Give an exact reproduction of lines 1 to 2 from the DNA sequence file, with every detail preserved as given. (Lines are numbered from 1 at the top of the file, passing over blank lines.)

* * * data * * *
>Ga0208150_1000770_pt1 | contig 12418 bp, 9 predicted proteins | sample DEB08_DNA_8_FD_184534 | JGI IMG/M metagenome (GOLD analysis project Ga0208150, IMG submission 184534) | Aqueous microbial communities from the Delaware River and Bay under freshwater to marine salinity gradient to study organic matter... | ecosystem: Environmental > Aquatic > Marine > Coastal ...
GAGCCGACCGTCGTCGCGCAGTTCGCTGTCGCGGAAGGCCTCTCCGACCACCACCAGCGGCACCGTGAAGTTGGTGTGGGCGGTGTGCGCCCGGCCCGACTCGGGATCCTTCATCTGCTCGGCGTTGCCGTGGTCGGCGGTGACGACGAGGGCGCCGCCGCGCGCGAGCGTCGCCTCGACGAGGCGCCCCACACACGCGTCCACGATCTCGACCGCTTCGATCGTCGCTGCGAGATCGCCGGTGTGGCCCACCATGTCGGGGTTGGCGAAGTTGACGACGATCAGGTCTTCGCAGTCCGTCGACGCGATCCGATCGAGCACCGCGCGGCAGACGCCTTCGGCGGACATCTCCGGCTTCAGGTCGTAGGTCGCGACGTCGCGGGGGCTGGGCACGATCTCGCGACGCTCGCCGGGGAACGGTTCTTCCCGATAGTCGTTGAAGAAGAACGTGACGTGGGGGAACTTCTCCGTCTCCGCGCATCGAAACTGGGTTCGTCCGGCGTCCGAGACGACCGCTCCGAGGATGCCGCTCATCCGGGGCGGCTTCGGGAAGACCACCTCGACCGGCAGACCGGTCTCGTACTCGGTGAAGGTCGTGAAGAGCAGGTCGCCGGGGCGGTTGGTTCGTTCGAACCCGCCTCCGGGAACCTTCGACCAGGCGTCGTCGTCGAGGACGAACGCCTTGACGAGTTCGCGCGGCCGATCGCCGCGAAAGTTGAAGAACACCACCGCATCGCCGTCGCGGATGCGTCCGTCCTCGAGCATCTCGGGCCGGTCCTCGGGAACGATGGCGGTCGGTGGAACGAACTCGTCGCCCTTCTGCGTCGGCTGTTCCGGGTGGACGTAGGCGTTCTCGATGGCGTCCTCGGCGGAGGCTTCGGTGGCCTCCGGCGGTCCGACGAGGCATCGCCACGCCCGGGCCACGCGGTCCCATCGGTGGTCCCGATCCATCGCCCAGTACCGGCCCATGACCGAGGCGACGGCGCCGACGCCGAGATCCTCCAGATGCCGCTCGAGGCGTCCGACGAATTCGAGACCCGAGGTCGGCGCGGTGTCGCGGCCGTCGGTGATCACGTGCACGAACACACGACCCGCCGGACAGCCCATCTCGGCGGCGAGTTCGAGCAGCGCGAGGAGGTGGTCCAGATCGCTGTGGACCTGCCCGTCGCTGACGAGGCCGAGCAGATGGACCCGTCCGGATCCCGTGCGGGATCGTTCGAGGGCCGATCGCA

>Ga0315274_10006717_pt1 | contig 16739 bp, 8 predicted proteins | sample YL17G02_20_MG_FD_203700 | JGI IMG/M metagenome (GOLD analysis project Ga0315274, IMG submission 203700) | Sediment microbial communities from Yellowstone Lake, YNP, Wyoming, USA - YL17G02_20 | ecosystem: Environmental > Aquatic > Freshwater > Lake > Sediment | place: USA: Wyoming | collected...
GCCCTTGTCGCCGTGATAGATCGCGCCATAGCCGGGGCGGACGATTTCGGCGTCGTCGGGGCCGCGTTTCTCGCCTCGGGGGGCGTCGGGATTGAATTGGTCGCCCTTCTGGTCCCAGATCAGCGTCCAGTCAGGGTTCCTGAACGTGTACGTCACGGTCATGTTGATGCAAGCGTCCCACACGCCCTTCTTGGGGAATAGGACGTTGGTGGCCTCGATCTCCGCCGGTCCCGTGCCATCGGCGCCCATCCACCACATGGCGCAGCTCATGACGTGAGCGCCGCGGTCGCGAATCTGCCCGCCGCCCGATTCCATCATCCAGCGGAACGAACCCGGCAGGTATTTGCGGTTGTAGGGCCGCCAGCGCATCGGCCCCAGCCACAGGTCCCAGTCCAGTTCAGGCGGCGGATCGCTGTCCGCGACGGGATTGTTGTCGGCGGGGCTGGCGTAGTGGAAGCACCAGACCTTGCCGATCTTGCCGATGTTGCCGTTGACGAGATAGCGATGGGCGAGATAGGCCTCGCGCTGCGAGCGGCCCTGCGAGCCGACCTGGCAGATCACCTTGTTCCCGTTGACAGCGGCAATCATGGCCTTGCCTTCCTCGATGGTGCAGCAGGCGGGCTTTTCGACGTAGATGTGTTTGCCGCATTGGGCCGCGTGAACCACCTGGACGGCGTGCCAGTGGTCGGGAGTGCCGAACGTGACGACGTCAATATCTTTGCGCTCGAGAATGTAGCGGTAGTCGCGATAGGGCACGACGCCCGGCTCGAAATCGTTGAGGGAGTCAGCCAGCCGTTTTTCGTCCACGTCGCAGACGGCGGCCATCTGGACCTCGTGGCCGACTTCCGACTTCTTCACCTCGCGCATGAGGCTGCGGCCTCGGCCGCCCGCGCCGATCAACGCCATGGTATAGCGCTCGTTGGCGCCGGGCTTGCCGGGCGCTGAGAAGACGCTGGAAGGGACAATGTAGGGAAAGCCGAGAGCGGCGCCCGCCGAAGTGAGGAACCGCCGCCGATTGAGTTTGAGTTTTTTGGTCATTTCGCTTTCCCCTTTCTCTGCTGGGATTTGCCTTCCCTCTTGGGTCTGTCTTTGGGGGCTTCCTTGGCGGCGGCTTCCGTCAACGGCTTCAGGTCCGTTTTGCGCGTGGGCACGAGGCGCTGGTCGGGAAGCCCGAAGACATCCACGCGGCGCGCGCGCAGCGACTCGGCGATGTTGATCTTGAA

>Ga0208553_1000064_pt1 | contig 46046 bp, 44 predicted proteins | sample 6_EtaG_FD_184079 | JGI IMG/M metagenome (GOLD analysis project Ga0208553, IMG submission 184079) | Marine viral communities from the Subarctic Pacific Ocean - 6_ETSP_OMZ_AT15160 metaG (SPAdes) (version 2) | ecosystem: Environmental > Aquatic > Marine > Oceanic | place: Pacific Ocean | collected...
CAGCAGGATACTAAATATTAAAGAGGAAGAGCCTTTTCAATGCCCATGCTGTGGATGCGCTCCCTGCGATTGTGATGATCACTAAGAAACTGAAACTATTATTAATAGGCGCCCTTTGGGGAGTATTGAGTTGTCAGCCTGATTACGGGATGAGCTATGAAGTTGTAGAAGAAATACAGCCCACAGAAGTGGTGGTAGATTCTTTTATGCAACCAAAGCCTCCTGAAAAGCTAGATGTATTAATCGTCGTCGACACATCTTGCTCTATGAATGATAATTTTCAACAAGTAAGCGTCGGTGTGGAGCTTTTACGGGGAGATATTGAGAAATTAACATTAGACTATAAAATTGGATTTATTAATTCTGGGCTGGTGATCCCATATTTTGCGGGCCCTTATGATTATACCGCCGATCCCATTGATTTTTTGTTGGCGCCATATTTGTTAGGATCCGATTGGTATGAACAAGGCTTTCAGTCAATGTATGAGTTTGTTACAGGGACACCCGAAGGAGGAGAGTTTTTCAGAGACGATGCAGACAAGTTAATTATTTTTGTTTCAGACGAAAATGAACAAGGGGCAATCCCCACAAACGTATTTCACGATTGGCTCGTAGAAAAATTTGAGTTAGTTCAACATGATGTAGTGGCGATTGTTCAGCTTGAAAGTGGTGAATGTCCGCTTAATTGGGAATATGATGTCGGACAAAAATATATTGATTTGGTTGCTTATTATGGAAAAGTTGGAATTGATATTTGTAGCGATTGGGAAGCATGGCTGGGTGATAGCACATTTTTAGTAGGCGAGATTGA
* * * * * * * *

>Ga0208150_1000770_pt1 | contig 12418 bp, 9 predicted proteins | sample DEB08_DNA_8_FD_184534 | JGI IMG/M metagenome (GOLD analysis project Ga0208150, IMG submission 184534) | Aqueous microbial communities from the Delaware River and Bay under freshwater to marine salinity gradient to study organic matter... | ecosystem: Environmental > Aquatic > Marine > Coastal ...
GAGCCGACCGTCGTCGCGCAGTTCGCTGTCGCGGAAGGCCTCTCCGACCACCACCAGCGGCACCGTGAAGTTGGTGTGGGCGGTGTGCGCCCGGCCCGACTCGGGATCCTTCATCTGCTCGGCGTTGCCGTGGTCGGCGGTGACGACGAGGGCGCCGCCGCGCGCGAGCGTCGCCTCGACGAGGCGCCCCACACACGCGTCCACGATCTCGACCGCTTCGATCGTCGCTGCGAGATCGCCGGTGTGGCCCACCATGTCGGGGTTGGCGAAGTTGACGACGATCAGGTCTTCGCAGTCCGTCGACGCGATCCGATCGAGCACCGCGCGGCAGACGCCTTCGGCGGACATCTCCGGCTTCAGGTCGTAGGTCGCGACGTCGCGGGGGCTGGGCACGATCTCGCGACGCTCGCCGGGGAACGGTTCTTCCCGATAGTCGTTGAAGAAGAACGTGACGTGGGGGAACTTCTCCGTCTCCGCGCATCGAAACTGGGTTCGTCCGGCGTCCGAGACGACCGCTCCGAGGATGCCGCTCATCCGGGGCGGCTTCGGGAAGACCACCTCGACCGGCAGACCGGTCTCGTACTCGGTGAAGGTCGTGAAGAGCAGGTCGCCGGGGCGGTTGGTTCGTTCGAACCCGCCTCCGGGAACCTTCGACCAGGCGTCGTCGTCGAGGACGAACGCCTTGACGAGTTCGCGCGGCCGATCGCCGCGAAAGTTGAAGAACACCACCGCATCGCCGTCGCGGATGCGTCCGTCCTCGAGCATCTCGGGCCGGTCCTCGGGAACGATGGCGGTCGGTGGAACGAACTCGTCGCCCTTCTGCGTCGGCTGTTCCGGGTGGACGTAGGCGTTCTCGATGGCGTCCTCGGCGGAGGCTTCGGTGGCCTCCGGCGGTCCGACGAGGCATCGCCACGCCCGGGCCACGCGGTCCCATCGGTGGTCCCGATCCATCGCCCAGTACCGGCCCATGACCGAGGCGACGGCGCCGACGCCGAGATCCTCCAGATGCCGCTCGAGGCGTCCGACGAATTCGAGACCCGAGGTCGGCGCGGTGTCGCGGCCGTCGGTGATCACGTGCACGAACACACGACCCGCCGGACAGCCCATCTCGGCGGCGAGTTCGAGCAGCGCGAGGAGGTGGTCCAGATCGCTGTGGACCTGCCCGTCGCTGACGAGGCCGAGCAGATGGACCCGTCCGGATCCCGTGCGGGATCGTTCGAGGGCCGATCGCA